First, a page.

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Know your students: Implications for instruction

Students at all three grade levels need variety. While it is important for knowledge and conceptual understanding to be based in concrete experiences, middle school students will become as bored with exclusively hands-on experiences as with straight textbook instruction.

Sixth graders will stay with engaging projects for some time. Seventh graders have other agendas and often test out their social skills, however nascent they may be. Eighth graders will rapidly and smoothly convert a lab into a full-blown social experience which has little to do with what the teacher intended.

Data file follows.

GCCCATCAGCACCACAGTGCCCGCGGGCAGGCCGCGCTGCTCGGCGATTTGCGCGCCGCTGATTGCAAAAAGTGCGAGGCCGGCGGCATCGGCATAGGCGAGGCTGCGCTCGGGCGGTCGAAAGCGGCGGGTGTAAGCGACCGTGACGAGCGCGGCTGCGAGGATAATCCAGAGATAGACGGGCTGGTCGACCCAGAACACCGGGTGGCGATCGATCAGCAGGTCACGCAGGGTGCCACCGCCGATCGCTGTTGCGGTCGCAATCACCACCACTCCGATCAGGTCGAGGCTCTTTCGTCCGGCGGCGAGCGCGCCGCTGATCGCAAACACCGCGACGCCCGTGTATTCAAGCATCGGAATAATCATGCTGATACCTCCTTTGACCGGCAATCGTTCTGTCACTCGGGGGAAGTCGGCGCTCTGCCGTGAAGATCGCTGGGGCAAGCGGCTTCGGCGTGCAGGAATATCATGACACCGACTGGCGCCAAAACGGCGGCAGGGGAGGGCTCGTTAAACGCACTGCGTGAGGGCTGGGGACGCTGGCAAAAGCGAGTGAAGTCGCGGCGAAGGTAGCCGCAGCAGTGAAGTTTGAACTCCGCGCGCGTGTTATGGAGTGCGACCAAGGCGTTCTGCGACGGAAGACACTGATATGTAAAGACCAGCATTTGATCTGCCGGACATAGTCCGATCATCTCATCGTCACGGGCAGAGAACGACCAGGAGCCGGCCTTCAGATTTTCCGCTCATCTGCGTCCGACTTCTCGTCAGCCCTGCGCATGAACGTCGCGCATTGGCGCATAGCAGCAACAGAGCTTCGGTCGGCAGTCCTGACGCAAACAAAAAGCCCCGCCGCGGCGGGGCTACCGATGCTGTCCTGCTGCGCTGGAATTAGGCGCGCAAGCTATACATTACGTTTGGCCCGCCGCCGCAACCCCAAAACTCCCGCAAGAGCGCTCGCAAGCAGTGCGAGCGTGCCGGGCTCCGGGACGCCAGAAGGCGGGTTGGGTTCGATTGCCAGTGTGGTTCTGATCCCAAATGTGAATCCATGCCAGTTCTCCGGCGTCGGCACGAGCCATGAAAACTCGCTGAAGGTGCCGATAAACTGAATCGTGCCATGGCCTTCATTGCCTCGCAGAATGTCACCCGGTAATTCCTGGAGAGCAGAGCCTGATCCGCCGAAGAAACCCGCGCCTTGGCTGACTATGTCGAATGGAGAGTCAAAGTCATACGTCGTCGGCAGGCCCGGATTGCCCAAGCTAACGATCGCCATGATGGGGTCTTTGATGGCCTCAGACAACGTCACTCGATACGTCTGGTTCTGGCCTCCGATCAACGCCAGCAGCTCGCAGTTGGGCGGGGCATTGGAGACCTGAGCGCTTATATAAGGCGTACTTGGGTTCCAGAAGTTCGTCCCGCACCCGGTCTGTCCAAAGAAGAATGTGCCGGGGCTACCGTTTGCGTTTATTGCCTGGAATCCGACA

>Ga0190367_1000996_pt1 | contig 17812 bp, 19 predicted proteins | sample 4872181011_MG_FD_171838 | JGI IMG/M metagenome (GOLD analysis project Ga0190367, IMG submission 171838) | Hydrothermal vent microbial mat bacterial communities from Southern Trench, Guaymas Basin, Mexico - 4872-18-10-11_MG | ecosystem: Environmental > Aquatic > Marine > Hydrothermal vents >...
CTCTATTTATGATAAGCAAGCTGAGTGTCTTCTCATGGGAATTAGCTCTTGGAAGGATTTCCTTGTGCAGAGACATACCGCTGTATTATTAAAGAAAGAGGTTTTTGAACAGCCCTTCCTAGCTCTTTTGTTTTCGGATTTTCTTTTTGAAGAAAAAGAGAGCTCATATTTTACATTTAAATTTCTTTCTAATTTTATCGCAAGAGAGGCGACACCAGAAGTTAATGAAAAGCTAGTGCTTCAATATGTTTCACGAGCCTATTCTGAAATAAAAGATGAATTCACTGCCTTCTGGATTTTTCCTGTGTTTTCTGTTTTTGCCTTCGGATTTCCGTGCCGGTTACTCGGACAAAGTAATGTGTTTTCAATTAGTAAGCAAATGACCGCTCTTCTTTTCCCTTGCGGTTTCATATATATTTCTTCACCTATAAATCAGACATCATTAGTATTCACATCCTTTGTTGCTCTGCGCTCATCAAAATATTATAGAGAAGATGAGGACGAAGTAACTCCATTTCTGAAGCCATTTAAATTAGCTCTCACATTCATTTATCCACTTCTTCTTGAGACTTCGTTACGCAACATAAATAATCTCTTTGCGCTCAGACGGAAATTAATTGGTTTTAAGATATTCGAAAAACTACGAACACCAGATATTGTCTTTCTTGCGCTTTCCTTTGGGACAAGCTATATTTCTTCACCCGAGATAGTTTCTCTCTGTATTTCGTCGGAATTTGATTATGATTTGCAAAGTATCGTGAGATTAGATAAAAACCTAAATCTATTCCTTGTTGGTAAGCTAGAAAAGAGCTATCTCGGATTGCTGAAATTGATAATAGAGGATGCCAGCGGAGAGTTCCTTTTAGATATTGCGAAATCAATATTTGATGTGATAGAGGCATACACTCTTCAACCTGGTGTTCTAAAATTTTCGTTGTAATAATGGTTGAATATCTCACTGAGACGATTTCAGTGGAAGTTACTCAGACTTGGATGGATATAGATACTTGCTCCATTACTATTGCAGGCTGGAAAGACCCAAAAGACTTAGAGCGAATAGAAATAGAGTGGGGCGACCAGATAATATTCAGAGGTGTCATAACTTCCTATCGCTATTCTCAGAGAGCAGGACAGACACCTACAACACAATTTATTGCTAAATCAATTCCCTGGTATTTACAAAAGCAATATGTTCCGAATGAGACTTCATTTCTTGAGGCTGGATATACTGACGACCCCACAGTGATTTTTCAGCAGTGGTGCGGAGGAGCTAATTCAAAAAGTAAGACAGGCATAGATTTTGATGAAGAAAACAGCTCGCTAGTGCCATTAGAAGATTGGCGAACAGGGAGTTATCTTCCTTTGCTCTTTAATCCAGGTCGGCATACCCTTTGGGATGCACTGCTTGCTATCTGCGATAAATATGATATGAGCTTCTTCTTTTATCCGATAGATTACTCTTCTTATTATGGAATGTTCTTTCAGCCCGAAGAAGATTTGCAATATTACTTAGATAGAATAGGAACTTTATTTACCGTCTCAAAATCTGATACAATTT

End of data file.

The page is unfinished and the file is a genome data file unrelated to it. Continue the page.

The key to working with each of these grade levels is to keep them involved. Adolescents seldom stop to contemplate. They storm through life. Plan lesson sequences with a mixture of strategies, from observing real things, to writing, to reading, to oral sharing to planning and carrying out investigations. The more variety and the quicker the pace, the better it suits them.

It takes creativity to keep the attention of these students. Use humor, bring in strange objects, tell stories, and ask intriguing questions. Have them try out puzzles or the question of the day from class at home and report back how it went. Involve them in planning the focus of some lessons. They are ready to take on more and more responsibility for their own education.

Nature of the middle school student
Implications for student learning about the nature and process of science

Text modified from Making Connections: A Guide to Implementing Science Standards © California Science Teachers Association. 1999. All rights reserved.

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